Two sacrifice flies followed the nine hits and the pitching change, giving the Yankees an 8-0 lead through three innings. Price had not allowed nine hits in any of his last 14 starts, amazingly. The eight runs is a new single-inning high for the Bombers this year — they scored seven runs in an inning a few times — and, most importantly, it gave Shane Greene plenty of breathing room. Most fun inning of the year? Most fun inning of the year.


Second Time Around
The huge inning and those nine straight hits are going to grab all the headlines and rightfully so, but man, Greene was awesome once again. This was the first time a team got to see him twice as a starter, which is always a big test for a young pitcher. Greene aced that test by holding the Tigers to two runs on five hits and one walk in seven innings. He struck eight out and recorded 16 of his 21 outs on the infield. If the Detroit batters were comfortable in the box because they had already seen him once before, it did not show. Dude was sharp.

Greene has now made nine starts for the Yankees since joining the rotation just before he All-Star break — he crossed the 50-inning rookie eligibility threshold in this start, by the way — and in those nine starts he has a 3.11 ERA (3.15 FIP) with a 3.79 K/BB ratio in 55 innings. Remember, he had a 4.61 ERA (3.41 FIP) with a 2.19 K/BB in 66.1 Triple-A innings before being called up. There were legitimate questions about exactly how much he would be able to help the team. Greene has been outstanding so far and his lively sinker/slider mix suggests his success is more sustainable than, say, Chase Whitley‘s. (No offense to Whitley.) This guy’s been awesome.

(Duane Burleson/Getty)
(Duane Burleson/Getty)

Because these are the 2014 Yankees, the team did not have a base-runner following the nine straight hits until Martin Prado picked up a two-out in the sixth inning. A parade of Tigers relievers retired a) eleven straight Yankees from the third through sixth, and b) 20 of the final 25 Yankees batters to end the game. Hey, when you drop eight runs in an inning, you’re allowed to take it easy the rest of the game.

Everyone in the starting lineup had at least one hit, obviously. That kinda has to happen to do the whole nine straight hits thing. Jacoby Ellsbury, Prado, Brian McCann, and Chase Headley all had two hits apiece. Derek Jeter, Prado, and Headley drew the walks. Ellsbury even stole two bases. The Yankees went 8-for-14 (.571) with runners in scoring position. Is that good? That seems good.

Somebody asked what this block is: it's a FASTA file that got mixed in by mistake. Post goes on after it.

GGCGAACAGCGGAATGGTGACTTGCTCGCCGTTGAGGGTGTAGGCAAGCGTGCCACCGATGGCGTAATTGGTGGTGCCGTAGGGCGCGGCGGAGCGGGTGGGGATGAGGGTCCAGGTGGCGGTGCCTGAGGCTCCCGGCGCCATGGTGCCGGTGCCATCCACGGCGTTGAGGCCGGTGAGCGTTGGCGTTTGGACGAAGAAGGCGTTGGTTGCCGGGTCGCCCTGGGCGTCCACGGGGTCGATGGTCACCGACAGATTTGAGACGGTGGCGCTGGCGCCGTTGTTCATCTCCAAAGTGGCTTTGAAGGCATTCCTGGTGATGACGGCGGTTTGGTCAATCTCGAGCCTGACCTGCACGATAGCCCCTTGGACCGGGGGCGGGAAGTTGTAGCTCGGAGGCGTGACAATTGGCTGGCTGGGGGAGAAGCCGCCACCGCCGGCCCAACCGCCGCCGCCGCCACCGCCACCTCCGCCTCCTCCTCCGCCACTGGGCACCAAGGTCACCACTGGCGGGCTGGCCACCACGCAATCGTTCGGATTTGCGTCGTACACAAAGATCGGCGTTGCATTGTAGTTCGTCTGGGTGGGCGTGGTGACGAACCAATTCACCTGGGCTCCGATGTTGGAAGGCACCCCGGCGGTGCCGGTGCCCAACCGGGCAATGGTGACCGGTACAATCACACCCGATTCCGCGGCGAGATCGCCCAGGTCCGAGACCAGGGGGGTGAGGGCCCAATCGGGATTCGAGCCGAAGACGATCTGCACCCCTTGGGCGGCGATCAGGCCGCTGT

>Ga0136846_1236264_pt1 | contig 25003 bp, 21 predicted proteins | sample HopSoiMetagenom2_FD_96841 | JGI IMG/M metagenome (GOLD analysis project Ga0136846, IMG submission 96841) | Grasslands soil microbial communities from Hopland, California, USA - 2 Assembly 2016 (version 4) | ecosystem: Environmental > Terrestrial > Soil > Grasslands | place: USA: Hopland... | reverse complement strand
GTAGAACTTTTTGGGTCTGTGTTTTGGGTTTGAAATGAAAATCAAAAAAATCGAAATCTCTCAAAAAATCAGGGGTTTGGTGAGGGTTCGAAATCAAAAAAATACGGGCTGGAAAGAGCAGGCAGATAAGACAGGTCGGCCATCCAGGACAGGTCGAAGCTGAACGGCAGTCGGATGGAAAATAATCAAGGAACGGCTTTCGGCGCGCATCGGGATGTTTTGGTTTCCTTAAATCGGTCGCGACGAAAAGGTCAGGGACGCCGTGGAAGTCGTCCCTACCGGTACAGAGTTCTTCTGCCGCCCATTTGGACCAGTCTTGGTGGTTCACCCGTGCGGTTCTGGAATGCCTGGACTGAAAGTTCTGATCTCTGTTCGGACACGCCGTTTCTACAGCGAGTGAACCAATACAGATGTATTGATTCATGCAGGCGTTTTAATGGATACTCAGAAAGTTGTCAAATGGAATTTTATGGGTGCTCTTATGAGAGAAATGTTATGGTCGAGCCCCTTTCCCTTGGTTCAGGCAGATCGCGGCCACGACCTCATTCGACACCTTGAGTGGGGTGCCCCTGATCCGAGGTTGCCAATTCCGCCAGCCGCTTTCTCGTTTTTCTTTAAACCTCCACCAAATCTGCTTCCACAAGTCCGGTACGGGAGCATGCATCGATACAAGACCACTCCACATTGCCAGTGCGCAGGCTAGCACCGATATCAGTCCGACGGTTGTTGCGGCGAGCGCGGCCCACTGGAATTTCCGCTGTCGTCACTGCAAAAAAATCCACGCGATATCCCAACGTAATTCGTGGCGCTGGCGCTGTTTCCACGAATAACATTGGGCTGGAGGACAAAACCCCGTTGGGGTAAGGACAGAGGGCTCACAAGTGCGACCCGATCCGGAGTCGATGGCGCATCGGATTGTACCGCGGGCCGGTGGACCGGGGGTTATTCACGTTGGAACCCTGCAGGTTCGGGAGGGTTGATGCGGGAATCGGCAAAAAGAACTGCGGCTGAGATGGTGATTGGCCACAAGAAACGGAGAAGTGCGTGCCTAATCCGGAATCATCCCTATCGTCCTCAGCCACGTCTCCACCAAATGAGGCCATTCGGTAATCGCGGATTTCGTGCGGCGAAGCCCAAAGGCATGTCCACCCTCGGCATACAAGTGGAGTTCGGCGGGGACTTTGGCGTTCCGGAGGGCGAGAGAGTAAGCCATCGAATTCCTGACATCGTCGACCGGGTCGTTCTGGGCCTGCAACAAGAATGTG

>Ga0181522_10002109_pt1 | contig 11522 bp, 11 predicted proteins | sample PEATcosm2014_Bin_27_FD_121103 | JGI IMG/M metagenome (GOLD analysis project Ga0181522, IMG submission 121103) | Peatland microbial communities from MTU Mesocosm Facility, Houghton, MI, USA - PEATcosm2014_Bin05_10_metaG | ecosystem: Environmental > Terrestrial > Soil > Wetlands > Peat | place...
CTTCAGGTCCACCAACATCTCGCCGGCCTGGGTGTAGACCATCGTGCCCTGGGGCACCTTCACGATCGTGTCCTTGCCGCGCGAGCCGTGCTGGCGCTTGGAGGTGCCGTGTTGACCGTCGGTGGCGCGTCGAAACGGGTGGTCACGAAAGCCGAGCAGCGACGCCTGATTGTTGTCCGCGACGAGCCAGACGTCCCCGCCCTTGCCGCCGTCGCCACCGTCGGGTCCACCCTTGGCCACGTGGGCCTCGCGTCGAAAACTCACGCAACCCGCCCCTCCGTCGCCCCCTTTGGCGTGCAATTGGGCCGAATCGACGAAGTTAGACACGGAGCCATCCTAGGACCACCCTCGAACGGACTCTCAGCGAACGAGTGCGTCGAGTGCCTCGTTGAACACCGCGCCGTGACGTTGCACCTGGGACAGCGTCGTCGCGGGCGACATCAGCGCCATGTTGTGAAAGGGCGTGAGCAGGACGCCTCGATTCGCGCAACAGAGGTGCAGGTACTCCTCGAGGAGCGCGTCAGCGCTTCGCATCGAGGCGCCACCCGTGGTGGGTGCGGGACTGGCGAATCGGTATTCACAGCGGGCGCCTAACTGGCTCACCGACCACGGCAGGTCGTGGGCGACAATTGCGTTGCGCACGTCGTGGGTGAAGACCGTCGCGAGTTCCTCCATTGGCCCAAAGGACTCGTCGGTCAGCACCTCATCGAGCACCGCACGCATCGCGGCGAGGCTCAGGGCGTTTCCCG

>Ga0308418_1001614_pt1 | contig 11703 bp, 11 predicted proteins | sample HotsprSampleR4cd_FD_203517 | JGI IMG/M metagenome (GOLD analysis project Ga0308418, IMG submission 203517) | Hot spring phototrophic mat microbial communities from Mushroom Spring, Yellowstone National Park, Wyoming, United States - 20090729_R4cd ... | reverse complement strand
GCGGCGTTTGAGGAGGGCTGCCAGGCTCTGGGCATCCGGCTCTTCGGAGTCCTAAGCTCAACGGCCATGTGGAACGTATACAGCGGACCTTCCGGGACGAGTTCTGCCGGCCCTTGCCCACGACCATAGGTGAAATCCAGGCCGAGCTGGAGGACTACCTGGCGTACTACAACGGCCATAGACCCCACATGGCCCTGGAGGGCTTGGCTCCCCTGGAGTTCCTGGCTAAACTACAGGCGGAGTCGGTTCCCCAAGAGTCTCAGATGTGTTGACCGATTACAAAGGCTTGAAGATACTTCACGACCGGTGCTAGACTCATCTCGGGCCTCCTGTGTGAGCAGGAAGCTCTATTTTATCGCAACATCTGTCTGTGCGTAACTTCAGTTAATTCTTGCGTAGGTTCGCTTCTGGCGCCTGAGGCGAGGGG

Adam Warren pitched the eighth inning and Dellin Betances pitched the ninth after Greene was done. They both allowed a garbage time run on two hits. Betances pitched because he actually needed the work, which is weird because he’s had to work a lot this year. He had four straight days off before Wednesday’s game and the rust showed. Better to shake it off in a game like than than a close one.

I don’t mean to laugh at him, but Frankie Cervelli took a foul ball right to the biscuits in the fifth inning. Direct hit. It was rough. I couldn’t help but laugh when Ken Singleton said “nope, didn’t hit him in the collarbone” during the slow motion replay. Poor Frankie.

And finally, the Yankees have now beat up on Price, James Shields, and Chris Sale in the span of four days. Baseball, man.

Box Score, WPA Graph & Standings
For the box score and video highlights, check out MLB.com. You can find some other stats at FanGraphs and the updated standings at ESPN. Both the Orioles and Mariners lost, so the Yankees are now six games back in the AL East and 2.5 games back of the second wildcard spot. FanGraphs puts their postseason odds at 10.6%.

Source: FanGraphs

Up Next
The Yankees and Tigers will wrap up this three-game series on Thursday afternoon. Hiroki Kuroda and Kyle Lobstein are the scheduled pitching matchup for the rubber game. Apparently the Tigers decided to push Justin Verlander back and give him an extra day of rest as he comes back from his sore shoulder.

DotF: GCL Yanks teams both clinch division titles

Triple-A Scranton Game One (6-5 loss to Buffalo in seven innings) makeup of the April 25th rainout